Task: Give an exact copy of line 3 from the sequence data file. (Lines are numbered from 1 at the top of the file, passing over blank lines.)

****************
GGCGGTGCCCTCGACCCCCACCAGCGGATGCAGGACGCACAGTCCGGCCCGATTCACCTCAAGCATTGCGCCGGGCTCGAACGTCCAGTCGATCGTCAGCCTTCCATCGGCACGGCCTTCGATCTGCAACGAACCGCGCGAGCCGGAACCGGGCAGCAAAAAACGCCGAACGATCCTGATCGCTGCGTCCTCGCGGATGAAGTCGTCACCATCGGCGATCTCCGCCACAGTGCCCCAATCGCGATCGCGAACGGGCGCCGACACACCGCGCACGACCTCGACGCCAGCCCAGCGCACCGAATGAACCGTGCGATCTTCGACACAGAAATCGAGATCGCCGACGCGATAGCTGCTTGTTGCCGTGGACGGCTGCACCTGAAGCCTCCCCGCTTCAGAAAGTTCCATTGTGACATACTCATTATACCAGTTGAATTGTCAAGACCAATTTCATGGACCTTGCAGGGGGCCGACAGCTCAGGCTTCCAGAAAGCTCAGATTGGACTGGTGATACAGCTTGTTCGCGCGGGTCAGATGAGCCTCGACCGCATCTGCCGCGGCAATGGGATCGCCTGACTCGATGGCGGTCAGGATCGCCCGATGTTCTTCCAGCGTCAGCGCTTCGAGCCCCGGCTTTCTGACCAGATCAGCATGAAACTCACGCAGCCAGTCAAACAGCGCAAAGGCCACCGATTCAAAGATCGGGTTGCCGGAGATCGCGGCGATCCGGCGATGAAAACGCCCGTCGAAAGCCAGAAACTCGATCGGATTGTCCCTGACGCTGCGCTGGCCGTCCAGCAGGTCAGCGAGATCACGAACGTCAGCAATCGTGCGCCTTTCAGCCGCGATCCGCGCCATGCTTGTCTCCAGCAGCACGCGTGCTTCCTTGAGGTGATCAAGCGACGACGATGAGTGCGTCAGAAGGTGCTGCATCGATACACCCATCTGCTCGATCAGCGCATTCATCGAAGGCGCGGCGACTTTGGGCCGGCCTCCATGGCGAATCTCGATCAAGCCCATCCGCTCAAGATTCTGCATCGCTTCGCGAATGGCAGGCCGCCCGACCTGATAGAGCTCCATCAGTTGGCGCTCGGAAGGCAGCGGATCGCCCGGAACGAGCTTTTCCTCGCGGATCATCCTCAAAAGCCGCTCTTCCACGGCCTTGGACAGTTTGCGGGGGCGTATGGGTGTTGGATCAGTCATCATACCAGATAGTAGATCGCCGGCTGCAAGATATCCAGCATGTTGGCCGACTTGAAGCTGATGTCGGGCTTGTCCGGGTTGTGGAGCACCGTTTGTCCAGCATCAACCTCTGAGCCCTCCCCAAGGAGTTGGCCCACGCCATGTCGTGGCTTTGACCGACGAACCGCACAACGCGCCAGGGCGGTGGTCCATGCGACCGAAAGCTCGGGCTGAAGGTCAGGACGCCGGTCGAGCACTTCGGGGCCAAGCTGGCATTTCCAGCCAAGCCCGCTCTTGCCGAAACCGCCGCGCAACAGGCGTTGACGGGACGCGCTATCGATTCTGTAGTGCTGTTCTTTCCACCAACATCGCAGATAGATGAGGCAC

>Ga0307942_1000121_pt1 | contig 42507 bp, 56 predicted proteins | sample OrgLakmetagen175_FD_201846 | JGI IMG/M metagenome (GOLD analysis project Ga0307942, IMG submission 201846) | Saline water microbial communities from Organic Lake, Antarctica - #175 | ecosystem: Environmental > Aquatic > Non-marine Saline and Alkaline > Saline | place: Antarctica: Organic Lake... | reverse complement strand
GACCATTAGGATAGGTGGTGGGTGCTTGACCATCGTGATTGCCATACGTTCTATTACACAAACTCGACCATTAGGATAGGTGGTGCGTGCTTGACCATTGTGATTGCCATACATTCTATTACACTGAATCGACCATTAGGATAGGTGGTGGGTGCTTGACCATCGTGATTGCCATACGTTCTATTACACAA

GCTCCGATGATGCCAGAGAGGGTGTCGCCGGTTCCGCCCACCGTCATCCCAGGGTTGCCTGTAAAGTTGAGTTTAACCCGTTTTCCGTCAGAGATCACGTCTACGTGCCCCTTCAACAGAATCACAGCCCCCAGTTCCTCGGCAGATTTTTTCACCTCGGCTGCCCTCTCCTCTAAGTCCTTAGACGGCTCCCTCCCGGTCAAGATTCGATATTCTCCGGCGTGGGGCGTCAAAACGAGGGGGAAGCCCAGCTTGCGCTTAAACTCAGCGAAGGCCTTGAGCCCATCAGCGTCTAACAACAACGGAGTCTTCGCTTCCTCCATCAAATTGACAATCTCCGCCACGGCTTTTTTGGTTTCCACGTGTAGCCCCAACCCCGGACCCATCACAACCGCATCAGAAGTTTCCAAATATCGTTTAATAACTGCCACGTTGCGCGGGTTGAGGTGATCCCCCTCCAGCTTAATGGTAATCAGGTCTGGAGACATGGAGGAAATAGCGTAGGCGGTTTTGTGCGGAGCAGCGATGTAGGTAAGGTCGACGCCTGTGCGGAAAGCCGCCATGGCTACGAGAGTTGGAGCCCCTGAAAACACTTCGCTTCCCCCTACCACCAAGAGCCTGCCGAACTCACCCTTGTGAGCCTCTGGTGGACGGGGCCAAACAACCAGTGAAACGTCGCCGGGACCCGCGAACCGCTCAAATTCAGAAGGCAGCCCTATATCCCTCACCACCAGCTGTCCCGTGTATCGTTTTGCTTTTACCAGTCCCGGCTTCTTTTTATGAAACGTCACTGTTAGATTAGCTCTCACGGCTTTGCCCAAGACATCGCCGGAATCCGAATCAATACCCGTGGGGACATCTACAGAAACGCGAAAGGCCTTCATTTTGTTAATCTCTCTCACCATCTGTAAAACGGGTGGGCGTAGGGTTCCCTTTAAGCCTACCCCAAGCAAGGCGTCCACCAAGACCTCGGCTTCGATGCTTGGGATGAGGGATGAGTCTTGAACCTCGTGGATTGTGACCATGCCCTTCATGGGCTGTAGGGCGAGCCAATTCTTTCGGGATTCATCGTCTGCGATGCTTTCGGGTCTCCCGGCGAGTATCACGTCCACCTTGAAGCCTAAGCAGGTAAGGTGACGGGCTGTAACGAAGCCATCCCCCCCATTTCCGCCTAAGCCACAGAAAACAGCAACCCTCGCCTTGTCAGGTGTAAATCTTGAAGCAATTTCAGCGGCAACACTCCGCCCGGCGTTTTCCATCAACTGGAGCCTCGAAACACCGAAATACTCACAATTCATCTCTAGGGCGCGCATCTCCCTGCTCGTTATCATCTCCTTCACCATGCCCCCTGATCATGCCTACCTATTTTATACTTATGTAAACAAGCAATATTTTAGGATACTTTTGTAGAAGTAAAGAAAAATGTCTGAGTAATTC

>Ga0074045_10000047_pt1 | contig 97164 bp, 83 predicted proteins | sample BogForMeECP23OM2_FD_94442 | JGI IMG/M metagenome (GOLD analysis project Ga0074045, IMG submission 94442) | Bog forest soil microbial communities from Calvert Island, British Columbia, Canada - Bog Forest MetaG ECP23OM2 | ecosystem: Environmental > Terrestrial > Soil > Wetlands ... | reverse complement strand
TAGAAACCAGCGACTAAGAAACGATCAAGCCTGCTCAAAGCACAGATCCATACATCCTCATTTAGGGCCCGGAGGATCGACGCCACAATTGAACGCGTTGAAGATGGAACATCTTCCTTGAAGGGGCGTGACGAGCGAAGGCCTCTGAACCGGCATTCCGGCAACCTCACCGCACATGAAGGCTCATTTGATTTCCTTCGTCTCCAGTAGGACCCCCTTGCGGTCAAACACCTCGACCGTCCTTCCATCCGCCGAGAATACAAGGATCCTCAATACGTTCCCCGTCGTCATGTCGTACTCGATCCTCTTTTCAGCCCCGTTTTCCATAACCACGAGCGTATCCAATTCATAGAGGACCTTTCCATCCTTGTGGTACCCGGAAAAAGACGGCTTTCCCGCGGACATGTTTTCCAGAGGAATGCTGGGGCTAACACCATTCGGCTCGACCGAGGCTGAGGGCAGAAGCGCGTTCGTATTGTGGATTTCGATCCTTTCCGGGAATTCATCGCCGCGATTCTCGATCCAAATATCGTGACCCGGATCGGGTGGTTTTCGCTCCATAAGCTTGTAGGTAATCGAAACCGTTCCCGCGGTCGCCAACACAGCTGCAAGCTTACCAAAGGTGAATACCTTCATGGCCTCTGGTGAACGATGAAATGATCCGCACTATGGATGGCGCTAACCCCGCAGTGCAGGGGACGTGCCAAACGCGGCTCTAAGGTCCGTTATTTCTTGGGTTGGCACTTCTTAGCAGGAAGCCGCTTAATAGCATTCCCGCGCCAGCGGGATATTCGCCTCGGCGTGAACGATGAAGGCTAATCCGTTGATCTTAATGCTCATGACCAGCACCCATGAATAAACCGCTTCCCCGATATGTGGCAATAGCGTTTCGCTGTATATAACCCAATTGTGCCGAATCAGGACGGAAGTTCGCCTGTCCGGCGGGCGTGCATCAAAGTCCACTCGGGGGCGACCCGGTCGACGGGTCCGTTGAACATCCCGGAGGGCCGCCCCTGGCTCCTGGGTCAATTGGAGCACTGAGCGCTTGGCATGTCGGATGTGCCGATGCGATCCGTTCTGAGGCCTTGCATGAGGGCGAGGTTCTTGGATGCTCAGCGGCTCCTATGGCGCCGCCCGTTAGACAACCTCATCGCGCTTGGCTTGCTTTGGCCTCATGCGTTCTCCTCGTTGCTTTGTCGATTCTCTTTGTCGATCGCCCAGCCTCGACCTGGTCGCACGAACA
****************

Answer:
GACCATTAGGATAGGTGGTGGGTGCTTGACCATCGTGATTGCCATACGTTCTATTACACAAACTCGACCATTAGGATAGGTGGTGCGTGCTTGACCATTGTGATTGCCATACATTCTATTACACTGAATCGACCATTAGGATAGGTGGTGGGTGCTTGACCATCGTGATTGCCATACGTTCTATTACACAA